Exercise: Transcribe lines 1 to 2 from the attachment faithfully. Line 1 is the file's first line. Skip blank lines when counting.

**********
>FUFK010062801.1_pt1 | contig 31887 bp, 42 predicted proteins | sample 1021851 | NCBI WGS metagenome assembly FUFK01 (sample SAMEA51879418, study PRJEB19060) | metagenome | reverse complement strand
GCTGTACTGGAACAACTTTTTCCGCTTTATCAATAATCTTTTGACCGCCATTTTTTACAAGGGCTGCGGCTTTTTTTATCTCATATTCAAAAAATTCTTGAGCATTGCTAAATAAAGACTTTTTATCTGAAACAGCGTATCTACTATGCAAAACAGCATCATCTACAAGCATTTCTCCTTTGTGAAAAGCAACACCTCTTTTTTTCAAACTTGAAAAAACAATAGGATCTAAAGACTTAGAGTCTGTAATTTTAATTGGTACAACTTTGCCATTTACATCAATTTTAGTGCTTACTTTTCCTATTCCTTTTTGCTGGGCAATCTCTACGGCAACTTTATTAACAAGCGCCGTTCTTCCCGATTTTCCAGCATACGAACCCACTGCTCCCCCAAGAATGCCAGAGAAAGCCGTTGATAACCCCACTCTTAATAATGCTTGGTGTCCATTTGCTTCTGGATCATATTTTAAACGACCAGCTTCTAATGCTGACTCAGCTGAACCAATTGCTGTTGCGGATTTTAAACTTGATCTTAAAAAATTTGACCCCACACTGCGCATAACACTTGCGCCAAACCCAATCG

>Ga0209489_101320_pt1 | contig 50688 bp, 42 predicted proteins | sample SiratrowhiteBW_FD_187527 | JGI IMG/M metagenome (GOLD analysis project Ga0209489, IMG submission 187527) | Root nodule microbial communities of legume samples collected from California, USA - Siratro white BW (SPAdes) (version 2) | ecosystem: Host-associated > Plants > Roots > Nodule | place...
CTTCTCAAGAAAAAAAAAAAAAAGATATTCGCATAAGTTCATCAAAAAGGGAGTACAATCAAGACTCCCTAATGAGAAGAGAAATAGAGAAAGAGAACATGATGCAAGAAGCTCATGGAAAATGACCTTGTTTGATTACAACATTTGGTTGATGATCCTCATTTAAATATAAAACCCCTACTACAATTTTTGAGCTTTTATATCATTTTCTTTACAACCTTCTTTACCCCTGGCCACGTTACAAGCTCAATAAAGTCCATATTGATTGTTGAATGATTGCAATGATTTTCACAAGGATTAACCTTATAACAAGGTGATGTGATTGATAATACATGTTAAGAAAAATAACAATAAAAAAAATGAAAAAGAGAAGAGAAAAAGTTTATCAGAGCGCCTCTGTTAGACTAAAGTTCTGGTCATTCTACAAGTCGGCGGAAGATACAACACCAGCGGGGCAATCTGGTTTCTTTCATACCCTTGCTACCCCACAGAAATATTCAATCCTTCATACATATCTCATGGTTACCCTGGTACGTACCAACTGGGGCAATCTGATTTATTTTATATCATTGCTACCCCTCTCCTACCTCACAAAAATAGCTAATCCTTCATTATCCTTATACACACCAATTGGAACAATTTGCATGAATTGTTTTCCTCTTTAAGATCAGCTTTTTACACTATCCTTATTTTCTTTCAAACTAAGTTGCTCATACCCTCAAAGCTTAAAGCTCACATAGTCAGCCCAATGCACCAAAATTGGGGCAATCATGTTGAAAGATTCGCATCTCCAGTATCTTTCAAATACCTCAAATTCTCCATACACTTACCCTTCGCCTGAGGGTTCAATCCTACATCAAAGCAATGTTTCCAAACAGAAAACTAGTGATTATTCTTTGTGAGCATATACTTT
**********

>FUFK010062801.1_pt1 | contig 31887 bp, 42 predicted proteins | sample 1021851 | NCBI WGS metagenome assembly FUFK01 (sample SAMEA51879418, study PRJEB19060) | metagenome | reverse complement strand
GCTGTACTGGAACAACTTTTTCCGCTTTATCAATAATCTTTTGACCGCCATTTTTTACAAGGGCTGCGGCTTTTTTTATCTCATATTCAAAAAATTCTTGAGCATTGCTAAATAAAGACTTTTTATCTGAAACAGCGTATCTACTATGCAAAACAGCATCATCTACAAGCATTTCTCCTTTGTGAAAAGCAACACCTCTTTTTTTCAAACTTGAAAAAACAATAGGATCTAAAGACTTAGAGTCTGTAATTTTAATTGGTACAACTTTGCCATTTACATCAATTTTAGTGCTTACTTTTCCTATTCCTTTTTGCTGGGCAATCTCTACGGCAACTTTATTAACAAGCGCCGTTCTTCCCGATTTTCCAGCATACGAACCCACTGCTCCCCCAAGAATGCCAGAGAAAGCCGTTGATAACCCCACTCTTAATAATGCTTGGTGTCCATTTGCTTCTGGATCATATTTTAAACGACCAGCTTCTAATGCTGACTCAGCTGAACCAATTGCTGTTGCGGATTTTAAACTTGATCTTAAAAAATTTGACCCCACACTGCGCATAACACTTGCGCCAAACCCAATCG